It is perfectly clear to anyone who is not a human pheromone-denier, because the conserved molecular mechanisms of cell type differentiation do not vary accross species. The conserved molecular mechanisms cause the differences in nutrient-dependent pheromone-controlled morphological phenotypes and behavioral phenotypes manifested in the biodiversity of life on this planet. The only way to deny the involvement of human pheromones is to define them in terms used by theorists who would typically rather discuss mutations and evolution, not biologically-based cause and effect.

Avatar of: James V. Kohl

James V. Kohl

Posts: 516

Replied to a comment from James V. Kohl made on March 30, 2015

March 30, 2015

A colleague posted a link to this article in a group where one of my 1996 co-authors was banned from participation and my posts are censored. Many of the other members are biologically uninformed.

Marc Breedlove, who is mention above is an exception. See, for example: Organizational and activational effects of hormones on insect behavior 

Excerpt: "Effects of hormones on brain and behavior occur through three mechanisms: (1) behaviors both organized and activated by hormones, (2) behaviors only organized by hormones, and (3) behaviors only activated by hormones (reviewed in Arnold and Breedlove, 1985; Diamond et al., 1996)."

Diamond et al., 1996 is our Hormones and Behavior review. I'm not sure if Marc or anyone else from the group besides Simon LeVay has cited my award-winning journal article and book chapter:  The Mind's Eyes: Human pheromones, neuroscience, and male sexual preferences.

LeVay (2011) dismissed the model with claims that there is no compelling evidence for the primacy of one sense over another.

"This model is attractive in that it solves the "binding problem" of sexual attraction. By that I mean the problem of why all the different features of men or women (visual appearance and feel of face, body, and genitals; voice quality, smell; personality and behavior, etc.) attract people as a more or less coherent package representing one sex, rather than as an arbitrary collage of male and female characteristics. If all these characteristics come to be attractive because they were experienced in association with a male- or female-specific pheromone, then they will naturally go together even in the absence of complex genetically coded instructions."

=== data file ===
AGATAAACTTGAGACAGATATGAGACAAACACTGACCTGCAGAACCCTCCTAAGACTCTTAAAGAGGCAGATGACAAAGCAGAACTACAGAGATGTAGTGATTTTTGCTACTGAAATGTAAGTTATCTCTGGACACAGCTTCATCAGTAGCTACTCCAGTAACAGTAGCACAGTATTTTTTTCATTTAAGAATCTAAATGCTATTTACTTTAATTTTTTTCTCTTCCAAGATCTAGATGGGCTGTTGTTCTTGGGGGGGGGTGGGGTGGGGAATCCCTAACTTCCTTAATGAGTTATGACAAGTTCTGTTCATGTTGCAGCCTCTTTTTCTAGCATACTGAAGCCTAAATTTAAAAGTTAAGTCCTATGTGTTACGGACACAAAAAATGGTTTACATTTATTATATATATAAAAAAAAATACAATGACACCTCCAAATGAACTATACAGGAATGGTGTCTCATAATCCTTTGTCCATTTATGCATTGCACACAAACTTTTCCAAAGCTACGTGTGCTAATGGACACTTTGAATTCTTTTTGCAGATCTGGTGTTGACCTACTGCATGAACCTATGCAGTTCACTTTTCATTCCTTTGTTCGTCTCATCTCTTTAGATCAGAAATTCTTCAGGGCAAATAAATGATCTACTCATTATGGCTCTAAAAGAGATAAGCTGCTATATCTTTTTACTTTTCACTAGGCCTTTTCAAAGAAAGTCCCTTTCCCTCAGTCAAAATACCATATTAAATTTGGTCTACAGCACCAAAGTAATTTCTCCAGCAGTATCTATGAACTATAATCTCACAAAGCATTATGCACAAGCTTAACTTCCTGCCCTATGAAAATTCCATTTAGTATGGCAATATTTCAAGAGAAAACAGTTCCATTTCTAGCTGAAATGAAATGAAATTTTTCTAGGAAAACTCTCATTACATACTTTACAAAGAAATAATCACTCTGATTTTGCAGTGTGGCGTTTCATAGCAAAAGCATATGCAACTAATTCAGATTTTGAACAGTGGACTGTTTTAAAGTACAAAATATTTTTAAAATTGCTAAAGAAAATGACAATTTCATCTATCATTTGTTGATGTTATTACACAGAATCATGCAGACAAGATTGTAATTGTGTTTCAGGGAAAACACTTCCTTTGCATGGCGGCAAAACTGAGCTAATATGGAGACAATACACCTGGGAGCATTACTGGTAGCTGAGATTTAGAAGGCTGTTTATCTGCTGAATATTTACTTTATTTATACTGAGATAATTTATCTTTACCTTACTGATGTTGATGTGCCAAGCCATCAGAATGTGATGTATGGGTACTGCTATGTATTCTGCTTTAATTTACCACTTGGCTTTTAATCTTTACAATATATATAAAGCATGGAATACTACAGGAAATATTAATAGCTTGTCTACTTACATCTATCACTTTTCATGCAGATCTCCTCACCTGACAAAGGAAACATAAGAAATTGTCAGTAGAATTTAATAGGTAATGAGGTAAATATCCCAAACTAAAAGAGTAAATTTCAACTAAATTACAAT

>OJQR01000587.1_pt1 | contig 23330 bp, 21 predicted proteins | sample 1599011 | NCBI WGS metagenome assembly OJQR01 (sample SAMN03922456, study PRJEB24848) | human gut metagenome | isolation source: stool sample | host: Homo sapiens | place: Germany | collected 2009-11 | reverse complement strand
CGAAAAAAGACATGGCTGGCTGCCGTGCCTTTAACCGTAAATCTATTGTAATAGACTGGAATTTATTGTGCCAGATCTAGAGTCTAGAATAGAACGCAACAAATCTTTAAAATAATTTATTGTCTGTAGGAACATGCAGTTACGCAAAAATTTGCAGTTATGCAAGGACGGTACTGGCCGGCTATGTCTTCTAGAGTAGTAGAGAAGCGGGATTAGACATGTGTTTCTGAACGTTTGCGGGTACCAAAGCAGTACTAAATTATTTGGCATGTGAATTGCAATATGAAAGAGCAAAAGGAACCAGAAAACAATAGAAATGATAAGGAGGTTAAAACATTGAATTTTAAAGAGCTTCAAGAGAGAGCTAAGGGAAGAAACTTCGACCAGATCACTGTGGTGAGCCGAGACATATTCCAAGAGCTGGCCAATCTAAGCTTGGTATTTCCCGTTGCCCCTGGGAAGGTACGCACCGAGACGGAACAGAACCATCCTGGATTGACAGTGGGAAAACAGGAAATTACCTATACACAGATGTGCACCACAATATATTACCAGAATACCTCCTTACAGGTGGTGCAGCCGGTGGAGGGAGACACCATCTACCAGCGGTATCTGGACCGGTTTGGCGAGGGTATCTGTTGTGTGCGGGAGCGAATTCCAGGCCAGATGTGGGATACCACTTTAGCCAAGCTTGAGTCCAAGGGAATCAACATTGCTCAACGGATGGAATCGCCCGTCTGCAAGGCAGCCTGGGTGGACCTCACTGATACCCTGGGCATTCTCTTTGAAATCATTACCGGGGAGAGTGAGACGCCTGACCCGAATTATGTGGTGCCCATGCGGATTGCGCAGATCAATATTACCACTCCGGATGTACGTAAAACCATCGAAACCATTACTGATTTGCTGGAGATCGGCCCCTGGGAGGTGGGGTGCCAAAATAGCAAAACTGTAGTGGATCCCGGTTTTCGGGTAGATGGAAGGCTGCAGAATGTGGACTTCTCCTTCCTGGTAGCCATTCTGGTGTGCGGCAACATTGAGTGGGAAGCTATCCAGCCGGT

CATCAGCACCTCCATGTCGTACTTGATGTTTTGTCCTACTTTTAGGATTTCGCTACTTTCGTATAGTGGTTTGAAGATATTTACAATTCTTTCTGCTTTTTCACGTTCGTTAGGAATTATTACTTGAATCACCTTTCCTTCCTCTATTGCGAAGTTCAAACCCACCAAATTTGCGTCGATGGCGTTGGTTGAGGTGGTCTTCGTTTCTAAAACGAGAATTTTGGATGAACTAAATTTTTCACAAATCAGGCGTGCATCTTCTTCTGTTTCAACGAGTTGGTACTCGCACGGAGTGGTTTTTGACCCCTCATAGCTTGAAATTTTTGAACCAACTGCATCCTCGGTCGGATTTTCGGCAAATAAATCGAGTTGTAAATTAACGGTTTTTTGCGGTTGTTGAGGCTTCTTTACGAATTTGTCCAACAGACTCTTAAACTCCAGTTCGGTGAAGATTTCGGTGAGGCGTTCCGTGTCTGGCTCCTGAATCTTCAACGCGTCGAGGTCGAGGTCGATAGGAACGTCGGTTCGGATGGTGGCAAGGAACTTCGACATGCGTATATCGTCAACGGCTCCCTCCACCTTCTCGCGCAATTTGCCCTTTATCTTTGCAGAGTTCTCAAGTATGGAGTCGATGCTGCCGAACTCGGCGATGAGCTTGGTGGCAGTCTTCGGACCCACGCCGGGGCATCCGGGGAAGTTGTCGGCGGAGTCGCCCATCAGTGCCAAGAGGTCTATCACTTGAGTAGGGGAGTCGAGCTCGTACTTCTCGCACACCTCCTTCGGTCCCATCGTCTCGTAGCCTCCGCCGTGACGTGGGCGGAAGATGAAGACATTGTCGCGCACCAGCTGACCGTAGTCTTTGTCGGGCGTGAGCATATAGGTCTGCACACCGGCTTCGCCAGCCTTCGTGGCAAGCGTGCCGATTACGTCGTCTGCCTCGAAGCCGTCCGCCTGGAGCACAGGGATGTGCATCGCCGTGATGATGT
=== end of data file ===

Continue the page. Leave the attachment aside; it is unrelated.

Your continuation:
"Still, even in fruit flies, other sensory input besides pheromones -- acoustic, tactile, and visual stimuli -- play a role in sexual attraction, and sex specific responses to these stimuli appear to be innate rather than learned by association 36.. We simply don't know where the boundary between prespecified attraction and learned association lie in our own species, nor do we have compelling evidence for the primacy of one sense over another."

Simply put, the fact that RNA-mediated cell type differentiation is linked from sexual orientation in yeasts to humans in our model may not mean that Feedback loops link odor and pheromone signaling with reproduction in humans. Humans could be the only species on the planet in which biologically-based cause and effect does not link the nutrient-dependent physiology of pheromone-controlled behavior to our personal preferences. Indeed, others have suggested that snake-centric evolution of primate brains may have somehow occurred to explain our responses to visual input. 

For comparison, see the link from olfaction and GnRH to behavior in octopuses. Role of olfaction in Octopus vulgaris reproduction

Excerpt: "... olfactory organ could exert regulatory action on the OL via epigenetic effects of nutrients and pheromones on gene expression (Kohl, 2013; Elekonich and Robinson, 2000).

Elekonich and Robinson (2000) takes us back to Arnold and Breedlove (1985) and to Diamond, Binstock, and Kohl (1996), and Kohl (2013) brings us forward to what is currently known about nutrient-dependent RNA-directed DNA methylation;  RNA-mediated amino acid substitutions; and cell type differentiation in species from microbes to humans. It would be great if the forward momentum would continue.